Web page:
When you want to write a short story and you’re at a loss for what to write about – whether it’s for a commercial woman’s magazine, a contest, a literary publication or for yourself – one way of getting the creative juices flowing is to use prompts.
There are many ways to get prompts – one of the easiest is to put “writing prompts” into your favourite search engine and then investigate all the hits you get. The only trouble with this way of doing it, for me, is that I then spend way too much time trawling through all these sites and in the end might get no writing done…
You can find sites that will give you characters, an object and a setting – and away you go with those and write your story. Or maybe it’ll be a randomly generated phrase that will set you off, eg: ‘It was with some apprehension that I stepped into the light’ ie a phrase that can actually be part of your writing to start with, or it might be the kind of phrase that sparks ideas rather than gives you actual words, ie, it could be a saying or proverb, eg: a stitch in time saves nine.
You will find sites that give you pictorial prompts and sites that will simply tell you what to write about. Some people will pick up a book from their own shelves, open it at random, pick a sentence at random and go from there, or open a dictionary and choose a word.
There are endless ways of finding prompts, but let’s just see how one idea might grow into a story of a thousand words. (I find that putting a strict limit on wordage really helps me to focus on the story elements and getting them in the right balance.)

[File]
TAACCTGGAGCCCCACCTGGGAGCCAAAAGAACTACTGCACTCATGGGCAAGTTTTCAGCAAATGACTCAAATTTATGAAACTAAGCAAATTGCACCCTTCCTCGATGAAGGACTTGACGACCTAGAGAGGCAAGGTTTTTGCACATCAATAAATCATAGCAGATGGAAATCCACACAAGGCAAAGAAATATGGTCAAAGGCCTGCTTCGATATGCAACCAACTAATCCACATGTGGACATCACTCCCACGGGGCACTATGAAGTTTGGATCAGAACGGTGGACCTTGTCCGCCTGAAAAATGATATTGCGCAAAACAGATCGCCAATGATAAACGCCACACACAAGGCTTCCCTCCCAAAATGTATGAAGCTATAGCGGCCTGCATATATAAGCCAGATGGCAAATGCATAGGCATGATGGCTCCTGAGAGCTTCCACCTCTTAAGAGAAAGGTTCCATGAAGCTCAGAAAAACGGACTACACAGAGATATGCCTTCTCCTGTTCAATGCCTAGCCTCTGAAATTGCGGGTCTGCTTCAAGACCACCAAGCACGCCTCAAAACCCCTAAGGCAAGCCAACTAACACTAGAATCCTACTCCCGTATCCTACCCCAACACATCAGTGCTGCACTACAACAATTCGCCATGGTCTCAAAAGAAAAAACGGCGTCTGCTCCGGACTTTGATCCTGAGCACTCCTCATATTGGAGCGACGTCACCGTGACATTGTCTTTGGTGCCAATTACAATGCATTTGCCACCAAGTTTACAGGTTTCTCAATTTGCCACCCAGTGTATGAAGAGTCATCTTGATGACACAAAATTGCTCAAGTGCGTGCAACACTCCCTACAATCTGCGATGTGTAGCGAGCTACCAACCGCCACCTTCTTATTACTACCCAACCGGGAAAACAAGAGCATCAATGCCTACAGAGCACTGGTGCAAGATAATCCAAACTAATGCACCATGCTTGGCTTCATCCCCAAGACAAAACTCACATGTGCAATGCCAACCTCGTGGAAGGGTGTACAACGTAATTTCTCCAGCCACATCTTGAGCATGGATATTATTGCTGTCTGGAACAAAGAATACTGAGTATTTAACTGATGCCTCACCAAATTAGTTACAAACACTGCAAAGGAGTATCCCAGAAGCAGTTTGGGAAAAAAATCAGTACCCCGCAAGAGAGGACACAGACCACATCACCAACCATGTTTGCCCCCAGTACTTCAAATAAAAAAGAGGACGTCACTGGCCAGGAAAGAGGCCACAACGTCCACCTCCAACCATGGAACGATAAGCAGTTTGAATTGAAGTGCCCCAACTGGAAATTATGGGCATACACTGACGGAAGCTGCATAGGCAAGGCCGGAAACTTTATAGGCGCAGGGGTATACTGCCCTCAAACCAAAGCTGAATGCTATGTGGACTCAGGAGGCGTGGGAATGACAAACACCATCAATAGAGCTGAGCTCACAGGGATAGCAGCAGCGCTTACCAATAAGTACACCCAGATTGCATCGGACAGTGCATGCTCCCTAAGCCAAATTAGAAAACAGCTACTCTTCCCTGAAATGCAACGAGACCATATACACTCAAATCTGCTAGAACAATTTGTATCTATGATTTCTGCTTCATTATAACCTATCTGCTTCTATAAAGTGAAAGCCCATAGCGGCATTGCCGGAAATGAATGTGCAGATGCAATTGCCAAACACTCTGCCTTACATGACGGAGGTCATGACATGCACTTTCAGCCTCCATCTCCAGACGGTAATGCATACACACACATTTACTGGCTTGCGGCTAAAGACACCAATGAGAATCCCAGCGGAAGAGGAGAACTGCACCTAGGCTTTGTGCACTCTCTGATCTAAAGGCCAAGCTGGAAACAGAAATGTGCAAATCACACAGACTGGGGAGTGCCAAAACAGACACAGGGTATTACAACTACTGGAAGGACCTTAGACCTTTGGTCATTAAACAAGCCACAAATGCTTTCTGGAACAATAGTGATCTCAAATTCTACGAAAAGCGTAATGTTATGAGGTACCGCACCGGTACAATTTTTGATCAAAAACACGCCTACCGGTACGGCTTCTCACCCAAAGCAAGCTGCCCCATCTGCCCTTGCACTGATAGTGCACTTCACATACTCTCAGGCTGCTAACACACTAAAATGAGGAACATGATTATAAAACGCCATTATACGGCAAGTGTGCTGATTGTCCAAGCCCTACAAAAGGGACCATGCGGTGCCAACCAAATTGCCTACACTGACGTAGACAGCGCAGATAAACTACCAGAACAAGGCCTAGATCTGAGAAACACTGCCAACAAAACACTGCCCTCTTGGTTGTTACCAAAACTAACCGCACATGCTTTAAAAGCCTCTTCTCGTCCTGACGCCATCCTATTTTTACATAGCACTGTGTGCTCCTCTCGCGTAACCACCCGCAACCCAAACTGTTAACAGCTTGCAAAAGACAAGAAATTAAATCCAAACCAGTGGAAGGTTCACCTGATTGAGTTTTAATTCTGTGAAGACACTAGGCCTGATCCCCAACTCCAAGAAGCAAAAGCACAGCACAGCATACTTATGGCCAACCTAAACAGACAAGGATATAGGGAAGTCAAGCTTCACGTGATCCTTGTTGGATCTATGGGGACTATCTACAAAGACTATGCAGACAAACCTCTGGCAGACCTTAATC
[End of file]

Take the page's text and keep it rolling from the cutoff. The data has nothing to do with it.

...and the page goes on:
Let’s take the simplest prompt of a character, an object and a setting – say it’s a middle-aged salesman, a chocolate sponge and a street scene. The salesman and the street might not to be too great because they could already be related, but that’s what we’ve been given so we just have to steer clear of cliché. So – he’s not out in the street making a sale, then… Why’s he there?
This is where you relax into the words and see the pictures of them in your head and just go with the flow of association. Roger, our salesman, is in the street looking for something. It’s not very nice, a bit wet. It’s evening. How does he feel? Desperate, lonely. He’s looking for company. The obvious kind of company he’s looking for is reflected in the title of the story – we’ll call it, ‘The Proposition’. (Starting with a random title is another good way to get going.)
Because the reader has put the title and situation together into a particular story of a lonely man looking for female - possibly paid - company, then we’ll do something different because we must avoid cliché at all costs. It can be female company, but say it’s a homeless girl rather than a street-walker.
Where will the chocolate sponge come in? (Okay – this is not a fetish story!)
Hmm – chocolate sponge… in a café… taking a homeless girl from off the streets into a warm café for a meal with a chocolate sponge pudding. But why? Why would he do that? You need to make sure everything has some motivation.
There are many ways of prompting your story-telling creativity – personally, I think word association is one of the best, and visualizing it all in your head, but there are many sites on the internet for you to investigate to find what suits you best.
The complete story of the salesman, chocolate sponge and street scene has sold to a couple of magazines and won second place in a prestigious writing contest. You can read it here